6 Berlin Airlift – The End The Soviets were humiliated with the success of the airlift and the Easter Parade The Soviet Blockade was lifted one minute after midnight on 12 May 1949 Airlifts continued for sometime till 30 September 1949, to build up comfortable surplus though night flying and weekend flying were eliminated The C-47s and C-54s together flew over 92 million miles in the process, almost the distance from Earth to the Sun Pilots came from the United States, United Kingdom, Australia, Canada, New Zealand, and South Africa A total of 101 fatalities were recorded as a result of the operation, including 40 Britons and 31 Americans, mostly due to non-flying accidents. Seventeen American and eight British aircraft crashed during the operation The cost of the Airlift was shared between the USA, UK, and Germany. Estimated costs range from approximately US$224 million [ to over US$500 million (equivalent to approximately $2.22 billion to $4.96 billion now)

7 Berlin Airlift – New Beginnings Basis for Dwight Eisenhower’s Interstate Highway System in US IBM, HP and many companies learned, relearned, improved and applied to existing logistics system

8 Operating Principles of Logistics – Berlin Airlift Rapid Response – Ability to satisfy customer service requirements in a timely manner. Emphasis is on shipment-to-shipment basis rather than anticipation based on forecasting Minimum Variance – Either keep a safety stock o use cost premium transportation. Key support from IT & Communications Minimum Inventory – Improved ROI and commitment for the entire firm not just each business location Movement Consolidation – Concerned with transportation cost: Type f Product, size of product and distance to be covered Quality – Aim at achieving zero defect logistical performance. When quality fails, the logistical performance must be reversed and then repeated Life Cycle Support – Required when normal value-added inventory flow towards customer is reversed or recalled due to rigid quality standards; expiry dates, responsibility for hazardous responsibility, laws prohibiting disposal and encouraging recycling. It means cradle-to-cradle logistical support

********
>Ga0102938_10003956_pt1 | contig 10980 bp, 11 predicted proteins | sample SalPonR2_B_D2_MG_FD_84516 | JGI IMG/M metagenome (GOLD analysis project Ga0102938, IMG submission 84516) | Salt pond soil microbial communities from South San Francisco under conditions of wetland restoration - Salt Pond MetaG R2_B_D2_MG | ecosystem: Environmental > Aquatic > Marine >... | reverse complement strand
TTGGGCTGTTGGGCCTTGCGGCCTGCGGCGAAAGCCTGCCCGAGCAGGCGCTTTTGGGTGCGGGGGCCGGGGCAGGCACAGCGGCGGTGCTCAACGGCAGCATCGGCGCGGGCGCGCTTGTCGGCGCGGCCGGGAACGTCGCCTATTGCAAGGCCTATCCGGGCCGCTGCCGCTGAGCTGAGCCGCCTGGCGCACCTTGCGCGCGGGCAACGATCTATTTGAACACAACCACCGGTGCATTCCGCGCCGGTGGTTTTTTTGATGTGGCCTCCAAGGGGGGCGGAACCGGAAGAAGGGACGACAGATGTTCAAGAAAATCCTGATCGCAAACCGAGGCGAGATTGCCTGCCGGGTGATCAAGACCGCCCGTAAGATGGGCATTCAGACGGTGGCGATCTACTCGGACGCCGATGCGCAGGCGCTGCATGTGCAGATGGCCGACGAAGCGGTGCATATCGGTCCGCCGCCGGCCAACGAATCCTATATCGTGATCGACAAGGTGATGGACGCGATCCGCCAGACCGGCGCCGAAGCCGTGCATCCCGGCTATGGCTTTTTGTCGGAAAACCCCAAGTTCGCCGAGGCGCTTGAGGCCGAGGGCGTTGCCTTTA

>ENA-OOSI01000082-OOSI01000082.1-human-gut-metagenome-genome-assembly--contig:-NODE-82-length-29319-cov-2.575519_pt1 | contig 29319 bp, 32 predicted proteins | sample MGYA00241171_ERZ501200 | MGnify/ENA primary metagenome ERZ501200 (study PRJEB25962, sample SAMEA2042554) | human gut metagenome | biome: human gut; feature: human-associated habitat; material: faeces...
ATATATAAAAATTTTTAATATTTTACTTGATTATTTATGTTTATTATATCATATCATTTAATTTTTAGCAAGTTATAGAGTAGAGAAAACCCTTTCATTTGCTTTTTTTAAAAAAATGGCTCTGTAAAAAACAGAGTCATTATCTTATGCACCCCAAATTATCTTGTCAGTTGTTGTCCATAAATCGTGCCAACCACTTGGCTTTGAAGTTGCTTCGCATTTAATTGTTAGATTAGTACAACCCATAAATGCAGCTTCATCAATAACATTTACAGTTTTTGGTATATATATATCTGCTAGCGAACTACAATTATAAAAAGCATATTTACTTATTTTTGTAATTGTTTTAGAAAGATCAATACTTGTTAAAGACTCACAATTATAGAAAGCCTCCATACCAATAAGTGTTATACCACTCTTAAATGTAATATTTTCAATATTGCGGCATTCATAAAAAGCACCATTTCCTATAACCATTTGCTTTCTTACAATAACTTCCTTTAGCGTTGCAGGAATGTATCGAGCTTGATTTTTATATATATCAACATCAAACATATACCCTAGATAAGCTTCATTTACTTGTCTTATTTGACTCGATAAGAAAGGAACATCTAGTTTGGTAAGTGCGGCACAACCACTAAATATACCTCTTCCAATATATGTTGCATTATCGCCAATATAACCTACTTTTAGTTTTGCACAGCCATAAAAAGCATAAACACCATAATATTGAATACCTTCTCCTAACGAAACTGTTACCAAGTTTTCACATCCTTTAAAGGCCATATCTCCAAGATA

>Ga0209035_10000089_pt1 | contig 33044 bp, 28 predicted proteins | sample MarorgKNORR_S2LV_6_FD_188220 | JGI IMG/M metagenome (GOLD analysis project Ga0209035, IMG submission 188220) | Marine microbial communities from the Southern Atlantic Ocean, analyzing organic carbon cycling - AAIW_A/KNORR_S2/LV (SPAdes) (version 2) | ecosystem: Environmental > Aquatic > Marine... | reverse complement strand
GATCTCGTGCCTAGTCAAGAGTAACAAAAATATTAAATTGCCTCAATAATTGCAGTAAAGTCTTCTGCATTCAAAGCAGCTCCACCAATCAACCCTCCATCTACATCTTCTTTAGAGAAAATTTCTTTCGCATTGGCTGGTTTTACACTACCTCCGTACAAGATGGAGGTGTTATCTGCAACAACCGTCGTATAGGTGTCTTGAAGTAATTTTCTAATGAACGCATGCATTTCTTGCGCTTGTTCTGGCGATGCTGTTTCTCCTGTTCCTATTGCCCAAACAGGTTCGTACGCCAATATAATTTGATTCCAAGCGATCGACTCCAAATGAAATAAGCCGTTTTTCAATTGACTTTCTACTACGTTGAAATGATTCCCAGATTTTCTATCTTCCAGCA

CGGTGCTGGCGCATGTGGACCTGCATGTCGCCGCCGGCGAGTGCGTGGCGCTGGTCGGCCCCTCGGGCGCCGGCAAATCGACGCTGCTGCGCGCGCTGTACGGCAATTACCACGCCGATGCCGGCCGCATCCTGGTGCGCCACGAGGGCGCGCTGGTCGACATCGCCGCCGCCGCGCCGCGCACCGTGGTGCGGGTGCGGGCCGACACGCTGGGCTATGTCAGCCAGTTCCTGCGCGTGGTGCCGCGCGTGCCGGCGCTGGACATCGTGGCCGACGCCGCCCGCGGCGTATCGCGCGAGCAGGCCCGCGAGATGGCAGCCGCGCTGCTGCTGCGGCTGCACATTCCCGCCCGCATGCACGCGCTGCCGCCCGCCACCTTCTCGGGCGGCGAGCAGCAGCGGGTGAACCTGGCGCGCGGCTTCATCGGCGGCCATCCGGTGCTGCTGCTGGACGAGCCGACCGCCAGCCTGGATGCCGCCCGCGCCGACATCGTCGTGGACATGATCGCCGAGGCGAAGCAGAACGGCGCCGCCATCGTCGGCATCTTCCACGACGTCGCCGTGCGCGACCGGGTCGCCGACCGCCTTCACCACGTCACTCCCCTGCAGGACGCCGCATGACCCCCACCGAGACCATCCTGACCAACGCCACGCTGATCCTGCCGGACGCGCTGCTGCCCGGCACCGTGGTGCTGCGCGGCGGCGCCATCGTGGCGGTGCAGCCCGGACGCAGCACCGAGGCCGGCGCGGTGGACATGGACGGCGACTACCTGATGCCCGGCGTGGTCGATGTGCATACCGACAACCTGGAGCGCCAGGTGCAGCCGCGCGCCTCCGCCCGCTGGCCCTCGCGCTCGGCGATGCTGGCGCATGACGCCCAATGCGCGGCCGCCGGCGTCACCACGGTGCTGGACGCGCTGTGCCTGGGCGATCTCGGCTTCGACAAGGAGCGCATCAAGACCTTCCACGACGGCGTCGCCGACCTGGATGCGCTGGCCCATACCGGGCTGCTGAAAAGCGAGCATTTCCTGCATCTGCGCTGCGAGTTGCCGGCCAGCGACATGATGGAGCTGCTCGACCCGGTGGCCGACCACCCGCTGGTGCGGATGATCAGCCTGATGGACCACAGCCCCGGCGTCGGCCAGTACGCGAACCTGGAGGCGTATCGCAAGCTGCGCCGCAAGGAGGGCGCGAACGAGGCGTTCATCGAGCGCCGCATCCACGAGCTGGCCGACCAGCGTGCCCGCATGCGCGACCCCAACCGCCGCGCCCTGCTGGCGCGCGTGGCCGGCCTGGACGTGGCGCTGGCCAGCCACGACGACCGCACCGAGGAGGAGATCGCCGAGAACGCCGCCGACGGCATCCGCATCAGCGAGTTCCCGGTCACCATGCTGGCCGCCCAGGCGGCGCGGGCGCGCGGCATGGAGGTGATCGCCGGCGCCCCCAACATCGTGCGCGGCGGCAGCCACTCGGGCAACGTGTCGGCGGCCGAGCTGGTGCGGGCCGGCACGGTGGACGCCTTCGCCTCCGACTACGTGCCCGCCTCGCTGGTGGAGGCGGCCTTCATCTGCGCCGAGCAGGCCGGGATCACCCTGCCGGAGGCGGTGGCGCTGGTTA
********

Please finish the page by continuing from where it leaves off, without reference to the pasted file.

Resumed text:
9 Types of Logistics Inbound logistics – The movement of materials from suppliers and vendors into production processes or storage facilities Outbound logistics – The movement of materials associated with storing, transporting, and distributing goods to its customers. Reverse Logistics – Flow of surplus or unwanted material, goods, or equipment back to the firm, through its logistics chain, for reuse, recycling, or disposal. Third-party Logistics (3PLs) – A firm that outsources the logistics part of its supply chain to a third party which is known as third-party logistics provider. 3PLs provide are transportation, warehousing, cross-docking, inventory management, packaging, and freight forwarding, which are integrated or bundled together by the provider Fourth-Party Logistics (4PL) – Is an integrator that assembles the resources, planning capabilities, and technology of its own organization and other organizations to design, build, and run comprehensive supply chain solutions. Integrated Logistics – System-wide management of entire logistics chain as a single entity, instead of separate management of individual logistical functions.

10 Inbound Logistics – Steel Production (Contd…) Coal Mine Truck Warehouse Truck Steel Plant …activities of receiving, storing and disseminating incoming goods or material for use

11 Inbound Logistics – Steel Production Coal Mine Truck Warehouse Truck Steel Plant Workers Is this as simple as it is seen?

12 3PL Versus 4PL Third-Party Logistics Providers of transportation- based, warehouse/distribution-based and financial-based services Examples include freight forwarders, courier companies, sub-contracting warehousing and transportation service providers Independent of buyers and sellers Fourth-Party Logistics Manage and direct the activities of multiple 3PLs Serve as a integrator of interface between client and multiple logistics service providers Not asset-based like 3PLs Are these PLs (3 and 4) really beneficial?

13 Questioning Supply by Logistics Lead Time (LLT) Measurement of LLT Procurement Production Distribution

14 Logistics Functions Information Management Inventory Control Transportation Warehousing Network Design

15 sources http://www.logisticsquarterly.com/issues/13- 3/article2.html